DeFrates column: Thoughts for an even better Hanging Lake experience |

DeFrates column: Thoughts for an even better Hanging Lake experience

On June 10, my 6-year-old son, Hunter, surprised me by running up the Hanging Lake Trail. It was one of those moments as a parent when you realize that your kid hit some major milestones while you weren’t looking, and you start to wonder what else they could do.

We took the shuttle from the Hanging Lake Welcome Center and were both wearing our identification tags like some scientists in a secret Russian base. The only thing that slowed his pace was the fact that the creek was flooding the trail for much of the hike, far beyond the usual rock-hopping spots, forcing most people off trail.

Hunter deftly negotiated the torrents and refused rest at any of the seven bridges. We were at the top, eating snacks and getting mauled by chipmunks, in under an hour.

It was a wonderful day. Blue skies and a cool morning got us up and down just inside the three-hour recommended hiking time. All we had to do was pay $24 and keep those name tags swinging freely.

Hanging Lake Trail has been a permitted hike since May. Limited now to 615 hikers a day, down from an insane 1,200 hikers a day on peak weekends last year. The shuttle is provided by the private company H2O Ventures and two affiliates. The shuttle costs $12/person, and all but 60 cents of that goes to the private shuttle company. Even bike riders from Glenwood Springs, or those taking a shuttle with another company to ride back from the eastern side of the canyon, are required to pay at least $9.50 for the hike.

On the one hand, the shuttle system limits people on the trail and gives them a chance to learn how to respectfully interact with the land and succeed on a challenging hike. That’s very good. On the other hand, they have to pay quite a bit of money to get there now — money that allows a single, private company to profit off this public land gem.

That’s less good.

Hikers to Hanging Lake have to pass through Glenwood Springs now, bringing added tourism revenue — good.

The exclusive shuttle contract prevents the clients of other small businesses from accessing the hike, despite years of successful business models — not good.

The solution to public land management is never a clear-cut right or wrong. There is no way to make everyone happy, and I understand that the Eagle-Holy Cross Ranger District and city of Glenwood Springs worked very hard to come up with what they believed was the best solution.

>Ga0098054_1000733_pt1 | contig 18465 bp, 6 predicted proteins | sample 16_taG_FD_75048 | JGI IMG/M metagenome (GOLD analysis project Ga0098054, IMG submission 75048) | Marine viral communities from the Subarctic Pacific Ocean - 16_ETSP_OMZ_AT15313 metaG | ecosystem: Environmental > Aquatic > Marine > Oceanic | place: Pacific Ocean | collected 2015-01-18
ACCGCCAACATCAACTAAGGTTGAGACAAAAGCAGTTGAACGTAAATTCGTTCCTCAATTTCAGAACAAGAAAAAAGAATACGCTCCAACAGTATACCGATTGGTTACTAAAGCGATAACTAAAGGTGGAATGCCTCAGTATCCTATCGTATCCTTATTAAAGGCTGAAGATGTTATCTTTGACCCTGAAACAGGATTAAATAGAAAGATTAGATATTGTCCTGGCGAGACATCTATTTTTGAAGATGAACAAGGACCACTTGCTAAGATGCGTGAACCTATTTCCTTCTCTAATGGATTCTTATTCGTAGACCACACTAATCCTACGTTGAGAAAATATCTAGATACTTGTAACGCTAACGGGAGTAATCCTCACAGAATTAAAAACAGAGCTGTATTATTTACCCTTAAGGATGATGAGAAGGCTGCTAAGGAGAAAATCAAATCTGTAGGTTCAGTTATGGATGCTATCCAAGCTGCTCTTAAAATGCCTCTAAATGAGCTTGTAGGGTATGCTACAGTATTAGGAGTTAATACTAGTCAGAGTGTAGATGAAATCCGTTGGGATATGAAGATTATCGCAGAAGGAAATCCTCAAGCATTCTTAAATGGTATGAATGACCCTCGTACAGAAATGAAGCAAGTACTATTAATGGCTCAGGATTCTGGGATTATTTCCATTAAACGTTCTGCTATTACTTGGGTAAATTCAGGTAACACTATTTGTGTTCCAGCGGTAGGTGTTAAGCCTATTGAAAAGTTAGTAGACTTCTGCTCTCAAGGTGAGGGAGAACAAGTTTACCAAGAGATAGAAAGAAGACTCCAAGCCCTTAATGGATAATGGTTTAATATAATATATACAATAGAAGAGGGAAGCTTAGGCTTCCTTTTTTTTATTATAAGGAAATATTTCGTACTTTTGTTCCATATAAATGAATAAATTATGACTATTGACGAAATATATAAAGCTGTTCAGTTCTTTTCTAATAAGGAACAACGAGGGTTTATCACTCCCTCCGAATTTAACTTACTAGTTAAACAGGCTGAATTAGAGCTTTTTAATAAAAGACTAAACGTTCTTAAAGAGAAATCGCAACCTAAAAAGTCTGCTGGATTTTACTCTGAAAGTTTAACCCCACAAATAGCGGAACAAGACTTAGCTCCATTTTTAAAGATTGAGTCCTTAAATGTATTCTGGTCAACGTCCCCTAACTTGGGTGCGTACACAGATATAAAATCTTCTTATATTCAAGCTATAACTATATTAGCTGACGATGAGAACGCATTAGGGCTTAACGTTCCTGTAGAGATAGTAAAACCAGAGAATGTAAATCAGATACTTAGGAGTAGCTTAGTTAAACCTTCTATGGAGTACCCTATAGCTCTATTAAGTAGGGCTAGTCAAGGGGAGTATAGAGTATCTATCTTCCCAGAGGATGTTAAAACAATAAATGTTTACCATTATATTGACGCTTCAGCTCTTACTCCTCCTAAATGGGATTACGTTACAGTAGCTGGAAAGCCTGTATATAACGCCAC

Yet, one thing needs to be made perfectly clear in order to inform future management decisions: one company now has a monopoly on all Hanging Lake activities.

Private companies profiting from public lands is not new. Special use permits for resource extraction, grazing and guide services have been issued by the Forest Service for nearly a century. At least H2O Ventures is a local company, which has many ties to the land and community. And the contract is adaptive.

However, there are several aspects of that contract which do need to be re-evaluated when it comes up for review in the fall.

1. H20 Ventures and affiliates do not own the trail, and if you don’t use their shuttle service to get there, you shouldn’t have to pay them. The shuttle system resolves parking issues and staggers the majority of users, but if you can get there by yourself, you should not be paying a private company for a service you aren’t using. The number of bikers and hikers will not overwhelm the trail.

2. The company should also participate more fully in trail maintenance. They are profiting from it even when flooding forces more hikers to damage the surrounding area by scrambling off trail. The Forest Service still funds a ranger at the trailhead, and local nonprofits like Roaring Fork Outdoor Volunteers provide free trail maintenance every year.

The city of Glenwood funds most of the Hanging Lake advertising and interpretive programming. The contract stipulates that the shuttle provider cleans the restrooms, sometimes, but otherwise they are set up to benefit from all that free, public land upkeep. The least they can do is pay their employees to show up on Sept. 21 and work on the yearly trail restoration project.

3. Start having free interpretive hikes with a Leave No Trace expert. To make a good-faith effort to further educate and connect people with the land, Glenwood and H2O Ventures should create regular, guided hikes up Hanging Lake, hosted by someone who has substantial background in land stewardship. Let a certain number of people hike for free, and teach others what they learn.

Share your thoughts on the Hanging Lake Shuttle contract with your Glenwood City Council representative and Eagle-Holy Cross Ranger District.

Lindsay DeFrates is a freelance writer living in Glenwood Springs. She can be reached at

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